[image-1] This week the Gaillard Center releases two parts of their 2018 program, Prints in Clay, a multifaceted project that featured collabs with several community groups, exploring the contributions of African Americans to Charleston’s history and culture.

Prints in Clay: A Visual Exhibit features a collection of South Carolina photographers telling the story of the Slave Dwelling Project, a nonprofit led by Joe McGill that works to identify and assist in preserving extant slave dwellings. The photos depict the historic dwellings in various states of preservation.

You can check out the exhibit online and below.

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The Gaillard now also offers access to the Prints in Clay concert, Still, We Rise! A Spirituals Celebration. Spirituals are the primary musical focus of the concert, including several compositions by Wycliffe Gordon, “Still, We Rise!” and “He Heard My Cry.”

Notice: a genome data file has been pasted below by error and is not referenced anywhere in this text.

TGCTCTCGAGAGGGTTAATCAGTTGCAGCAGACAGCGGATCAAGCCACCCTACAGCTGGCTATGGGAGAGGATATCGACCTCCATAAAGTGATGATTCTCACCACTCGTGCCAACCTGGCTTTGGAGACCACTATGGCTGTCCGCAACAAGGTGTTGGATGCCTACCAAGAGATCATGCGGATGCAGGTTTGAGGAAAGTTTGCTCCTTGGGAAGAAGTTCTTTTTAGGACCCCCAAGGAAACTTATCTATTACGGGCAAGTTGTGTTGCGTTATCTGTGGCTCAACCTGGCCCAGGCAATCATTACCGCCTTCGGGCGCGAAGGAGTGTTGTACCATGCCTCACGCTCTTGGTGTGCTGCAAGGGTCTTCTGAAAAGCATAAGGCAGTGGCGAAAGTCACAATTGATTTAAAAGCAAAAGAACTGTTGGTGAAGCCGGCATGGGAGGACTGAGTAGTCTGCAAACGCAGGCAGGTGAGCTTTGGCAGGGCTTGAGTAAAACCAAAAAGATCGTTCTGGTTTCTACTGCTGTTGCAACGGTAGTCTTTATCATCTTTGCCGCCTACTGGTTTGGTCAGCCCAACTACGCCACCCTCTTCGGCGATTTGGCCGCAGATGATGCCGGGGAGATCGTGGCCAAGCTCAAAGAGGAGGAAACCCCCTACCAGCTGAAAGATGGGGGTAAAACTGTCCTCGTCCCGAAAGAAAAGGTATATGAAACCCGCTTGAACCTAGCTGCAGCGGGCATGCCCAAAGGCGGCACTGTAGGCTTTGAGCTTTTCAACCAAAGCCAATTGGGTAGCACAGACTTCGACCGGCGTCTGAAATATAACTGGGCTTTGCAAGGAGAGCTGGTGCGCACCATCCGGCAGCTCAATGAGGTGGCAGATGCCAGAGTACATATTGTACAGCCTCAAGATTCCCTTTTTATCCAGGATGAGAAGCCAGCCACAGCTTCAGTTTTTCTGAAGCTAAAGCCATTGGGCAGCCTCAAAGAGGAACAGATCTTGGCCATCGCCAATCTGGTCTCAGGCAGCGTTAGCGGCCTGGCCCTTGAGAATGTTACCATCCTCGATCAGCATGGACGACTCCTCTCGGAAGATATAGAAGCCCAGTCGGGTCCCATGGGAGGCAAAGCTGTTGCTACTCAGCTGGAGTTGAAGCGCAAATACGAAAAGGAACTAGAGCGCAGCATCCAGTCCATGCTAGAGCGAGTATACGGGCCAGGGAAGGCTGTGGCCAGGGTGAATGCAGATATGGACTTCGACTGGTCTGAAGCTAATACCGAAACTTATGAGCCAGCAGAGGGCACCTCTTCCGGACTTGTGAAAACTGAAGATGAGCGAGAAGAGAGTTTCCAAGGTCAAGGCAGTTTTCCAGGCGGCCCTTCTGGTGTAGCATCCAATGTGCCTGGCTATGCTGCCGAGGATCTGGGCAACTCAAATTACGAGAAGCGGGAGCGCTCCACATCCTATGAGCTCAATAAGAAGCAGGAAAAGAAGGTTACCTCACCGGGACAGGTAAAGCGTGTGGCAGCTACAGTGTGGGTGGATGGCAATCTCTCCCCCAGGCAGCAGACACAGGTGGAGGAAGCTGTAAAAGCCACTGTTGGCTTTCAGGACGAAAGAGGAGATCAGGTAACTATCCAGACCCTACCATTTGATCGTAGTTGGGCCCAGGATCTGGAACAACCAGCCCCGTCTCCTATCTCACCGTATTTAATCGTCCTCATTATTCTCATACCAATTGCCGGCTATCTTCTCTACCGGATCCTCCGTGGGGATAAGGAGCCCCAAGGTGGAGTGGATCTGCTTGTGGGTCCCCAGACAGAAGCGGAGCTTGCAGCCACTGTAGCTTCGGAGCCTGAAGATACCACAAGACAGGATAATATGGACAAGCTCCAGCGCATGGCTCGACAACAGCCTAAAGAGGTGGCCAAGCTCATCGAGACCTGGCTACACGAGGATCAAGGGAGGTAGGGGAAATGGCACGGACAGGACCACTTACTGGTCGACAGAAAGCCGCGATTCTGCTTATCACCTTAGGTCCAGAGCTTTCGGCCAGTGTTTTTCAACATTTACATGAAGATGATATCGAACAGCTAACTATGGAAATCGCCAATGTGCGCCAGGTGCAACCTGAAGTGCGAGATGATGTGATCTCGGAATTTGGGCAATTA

Commissioned by the Gaillard, Gordon’s compositions tell the untold stories of the ancestors who lived through the horrible conditions of slavery.

The concert also features music performed in the varying styles of classical, gospel, and jazz genres, with versions of songs like “Motherless Child,” “Nobody Knows the Trouble I’ve Seen,” and “Deep River.” You’ll also hear signature pieces and new compositions from Lowcountry Voices, led by director Nathan L. Nelson.

This Fri. April 24 at 4 p.m., the Gaillard hosts a 30-minute Zoom Q&A with Gordon, Nelson, and mezzo-soprano J’Nai Bridges. RSVP ahead of time.

Prints in Clay is presented with support from the Slave Dwelling Project, Historic Charleston Foundation, Lowcountry Voices, and South Carolina Humanities.